With a steel dental probe in one hand and a small mirror in the other, the dentist examined the roof of Jameson’s mouth, which now appeared to be undulating, as though many things bumped and writhed just beneath the surface of the tissue. He found the bristles that his patient had complained of, and saw that they were moving, moving in such a way that…they’re legs, he thought to himself.

The dentist took a syringe from his instrument tray, which his assistant had already filled with Novocain. As the needle neared Jameson’s mouth, however, Dr Shyne felt resistance, as if an invisible hand were pushing him away. The more he tried, the harder the resistance until, with a frustrated sigh, he put the syringe down.

“Mr Jameson, I’m afraid we’ve done what we can,” he said, whilst pulling off his latex gloves. “We’ll check the x-rays in the morning and see what we may be dealing with. I’ll be in touch tomorrow.”

*****

Jameson was back in the examination chair, Dr Shyne and his assistant attending. Jameson always felt nervous in the presence of the assistant; she was young and rather attractive, in a way that made him ashamed to have dental problems, that this pretty girl might find a man of his age appealing if it weren’t for the occasional cavity or, now, this unknown thing that was happening.

Today, he could not help but notice that she had failed to fasten the topmost buttons on her top, revealing her small breasts in a most lascivious way, cupped ever so gently in their cradle of purple lace, the lusty color mocking the austerity of her smock, as Dr Shyne settled in next to him. The dentist looked harried, like he hadn’t slept well the night before; his shirt was wrinkled and stained, his breath reeking of alcohol, cigarettes, and mouthwash. Jameson found it odd that he had been strapped into the chair, when they’d never done that before.

“Alright then, let’s see what we have,” Shyne sighed wearily, as he hooked his fingers over Jameson’s top teeth with his right hand, and the bottom teeth with his left. With a grunt, he pulled the jaws apart, the pain incomprehensible as Jameson’s facial muscles tore apart, his jaw separating from his skull with a sound of bone against bone, tendons stretching and popping, while his mouth filled with blood. Too shocked to scream, Jameson struggled against the leather restraints, blood gurgling from the remains of his ruined face, as he felt his upper palate tear open and something…something, emerged.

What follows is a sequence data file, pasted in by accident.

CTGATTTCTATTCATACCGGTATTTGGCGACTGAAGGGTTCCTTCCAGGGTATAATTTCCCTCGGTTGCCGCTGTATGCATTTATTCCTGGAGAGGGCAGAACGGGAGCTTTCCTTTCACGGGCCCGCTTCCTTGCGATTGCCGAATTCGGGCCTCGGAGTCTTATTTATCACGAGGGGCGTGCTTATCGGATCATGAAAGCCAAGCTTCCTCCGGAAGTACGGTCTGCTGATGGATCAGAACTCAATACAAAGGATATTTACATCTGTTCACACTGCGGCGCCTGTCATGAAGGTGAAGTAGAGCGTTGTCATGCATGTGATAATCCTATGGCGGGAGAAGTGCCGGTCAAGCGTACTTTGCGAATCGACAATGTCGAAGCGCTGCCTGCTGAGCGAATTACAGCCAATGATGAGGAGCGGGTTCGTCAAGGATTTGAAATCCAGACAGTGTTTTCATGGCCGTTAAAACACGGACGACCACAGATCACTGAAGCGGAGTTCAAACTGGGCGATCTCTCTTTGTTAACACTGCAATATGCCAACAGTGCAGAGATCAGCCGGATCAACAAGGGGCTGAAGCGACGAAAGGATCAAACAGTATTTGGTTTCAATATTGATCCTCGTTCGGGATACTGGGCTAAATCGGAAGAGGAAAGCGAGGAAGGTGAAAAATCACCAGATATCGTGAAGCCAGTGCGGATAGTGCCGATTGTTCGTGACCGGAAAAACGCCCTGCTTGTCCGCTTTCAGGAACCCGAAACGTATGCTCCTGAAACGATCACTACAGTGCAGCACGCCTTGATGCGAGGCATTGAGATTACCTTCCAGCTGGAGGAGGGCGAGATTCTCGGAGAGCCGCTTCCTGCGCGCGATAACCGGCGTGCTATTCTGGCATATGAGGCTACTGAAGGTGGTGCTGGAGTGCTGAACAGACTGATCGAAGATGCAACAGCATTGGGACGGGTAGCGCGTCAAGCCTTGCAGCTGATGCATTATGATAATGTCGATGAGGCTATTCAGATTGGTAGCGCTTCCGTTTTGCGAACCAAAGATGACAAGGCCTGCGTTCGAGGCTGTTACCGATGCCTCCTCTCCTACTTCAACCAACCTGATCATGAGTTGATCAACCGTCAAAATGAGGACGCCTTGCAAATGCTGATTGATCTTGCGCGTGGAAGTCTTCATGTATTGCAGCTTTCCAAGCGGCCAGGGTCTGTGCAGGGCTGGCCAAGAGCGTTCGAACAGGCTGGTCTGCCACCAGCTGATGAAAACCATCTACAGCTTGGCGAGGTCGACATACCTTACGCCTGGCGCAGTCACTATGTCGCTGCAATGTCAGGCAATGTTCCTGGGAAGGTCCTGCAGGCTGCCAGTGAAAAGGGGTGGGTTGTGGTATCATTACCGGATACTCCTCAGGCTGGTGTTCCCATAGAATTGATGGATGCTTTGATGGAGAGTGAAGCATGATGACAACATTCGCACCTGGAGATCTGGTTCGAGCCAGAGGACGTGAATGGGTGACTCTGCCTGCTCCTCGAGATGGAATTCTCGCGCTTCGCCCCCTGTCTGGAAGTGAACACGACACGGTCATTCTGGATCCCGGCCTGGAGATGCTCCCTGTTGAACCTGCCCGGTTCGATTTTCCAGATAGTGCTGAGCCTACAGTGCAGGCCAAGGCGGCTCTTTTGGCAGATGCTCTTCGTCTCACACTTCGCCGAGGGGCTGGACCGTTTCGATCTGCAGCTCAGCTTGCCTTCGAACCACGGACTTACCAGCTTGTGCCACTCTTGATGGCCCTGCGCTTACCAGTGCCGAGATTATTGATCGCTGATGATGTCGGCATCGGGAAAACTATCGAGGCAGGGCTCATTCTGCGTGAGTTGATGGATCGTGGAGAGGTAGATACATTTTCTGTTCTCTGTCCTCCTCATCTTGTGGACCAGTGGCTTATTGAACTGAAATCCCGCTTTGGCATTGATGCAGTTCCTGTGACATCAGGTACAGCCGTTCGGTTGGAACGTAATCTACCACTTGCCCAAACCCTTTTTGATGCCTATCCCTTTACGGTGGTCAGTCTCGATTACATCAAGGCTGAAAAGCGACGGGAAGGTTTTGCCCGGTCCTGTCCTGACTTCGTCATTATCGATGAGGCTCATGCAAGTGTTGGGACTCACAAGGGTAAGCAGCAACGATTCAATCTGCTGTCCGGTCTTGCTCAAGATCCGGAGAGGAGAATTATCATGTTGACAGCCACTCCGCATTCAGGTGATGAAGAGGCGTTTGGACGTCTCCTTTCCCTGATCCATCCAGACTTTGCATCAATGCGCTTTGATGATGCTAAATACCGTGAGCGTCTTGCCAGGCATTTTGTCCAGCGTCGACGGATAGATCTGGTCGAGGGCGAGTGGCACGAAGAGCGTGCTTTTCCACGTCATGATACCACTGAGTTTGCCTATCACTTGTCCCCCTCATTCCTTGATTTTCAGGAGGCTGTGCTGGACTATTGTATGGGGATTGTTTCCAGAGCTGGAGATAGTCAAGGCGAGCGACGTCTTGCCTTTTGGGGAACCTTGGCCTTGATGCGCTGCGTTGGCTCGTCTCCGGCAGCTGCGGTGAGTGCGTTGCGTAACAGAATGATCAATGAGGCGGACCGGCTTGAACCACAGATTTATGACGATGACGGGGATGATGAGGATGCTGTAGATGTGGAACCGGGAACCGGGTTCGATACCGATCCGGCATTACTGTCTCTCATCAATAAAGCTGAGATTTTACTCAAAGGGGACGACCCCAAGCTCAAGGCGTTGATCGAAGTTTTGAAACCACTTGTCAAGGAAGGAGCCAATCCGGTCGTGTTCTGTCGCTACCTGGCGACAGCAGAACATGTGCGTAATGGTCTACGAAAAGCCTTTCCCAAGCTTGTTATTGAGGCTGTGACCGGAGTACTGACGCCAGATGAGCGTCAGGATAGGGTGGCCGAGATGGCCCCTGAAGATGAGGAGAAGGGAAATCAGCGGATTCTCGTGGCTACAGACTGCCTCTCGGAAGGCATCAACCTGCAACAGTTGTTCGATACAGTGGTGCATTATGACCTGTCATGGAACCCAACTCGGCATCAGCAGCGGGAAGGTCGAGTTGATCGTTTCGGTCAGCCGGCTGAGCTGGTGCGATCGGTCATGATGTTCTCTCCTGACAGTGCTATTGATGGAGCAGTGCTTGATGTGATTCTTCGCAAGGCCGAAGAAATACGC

Jameson’s mind simply stopped working when he attempted to understand that which he was seeing, this awful, grey, alien, insect-like thing rising from within himself, its skin or shell or whatever it was glistening sickly in the fluorescent light of the dental office. Arms, so many arms, unfolded from it, the thin sticks playing over the wreckage of his face, surely and steadily finding their way toward his eyes…

*****

Jameson sat bolt upright in bed, his chest heaving with exertion, his body slicked with sweat. Never in his life had he experienced a nightmare so terrifying, so real, as this. Hesitantly, he brought his hands to his face, and found that his jaw and teeth were indeed where they ought to be, that it had been a dream, just a really bad dream, that nothing of the sort had actually happened.

In the stillness of the night, Jameson heard a rustling, wet and faint, and a tickle at the back of his throat. Absentmindedly, his tongue moved to the roof of his mouth where, instead of the familiar landscape of his mouth’s roof, he felt a writhing mass of hard objects, shells, carapaces, and the tickle of impossibly thin appendages picking away at the flesh, digging under his teeth and casting the unnecessarily aside, the pain unimaginable as whatever it was began the laborious process of the next step of its evolution. Blood, bile, pus, unthinkable fluids dripped from the corner of Jameson’s slackened jaw, while his ears dimly registered the sound of his front door being kicked in, the rough wood splintering in much the way that his sanity was splintering, his eyes registering but not quite seeing the two men wearing black suits and surgical masks approach him boldly, drawing pistols from holsters hidden beneath their jackets.

“Mr Jameson,” one of the men said, his voice strong and resonant in the near darkness, “You are in possession of something that belongs to us, and we need to take it back.”

“Bah…don’ noe…” Jameson said, his throat thick with gore while the things inside him dug their way upward, feasting on his optic nerves while his eyes sank deeper into their sockets, the pressure causing them to burst, while the bugs, if that’s what they were, fell onto the sweet jelly that had once filled Jameson’s pale blue eyes and still, he didn’t scream, not even as the things, burrowed through that last barrier and into his brain. Through the initial breach they filed, heading off into different directions, following the ancient code to their appointed places and, as they did so, Jameson’s arms and legs began to twitch, slowly and clumsily at first, but with a rapidly growing efficiency, as his legs swung over the side of the bed and his body, those things that were now in control of it, stood him up on his feet.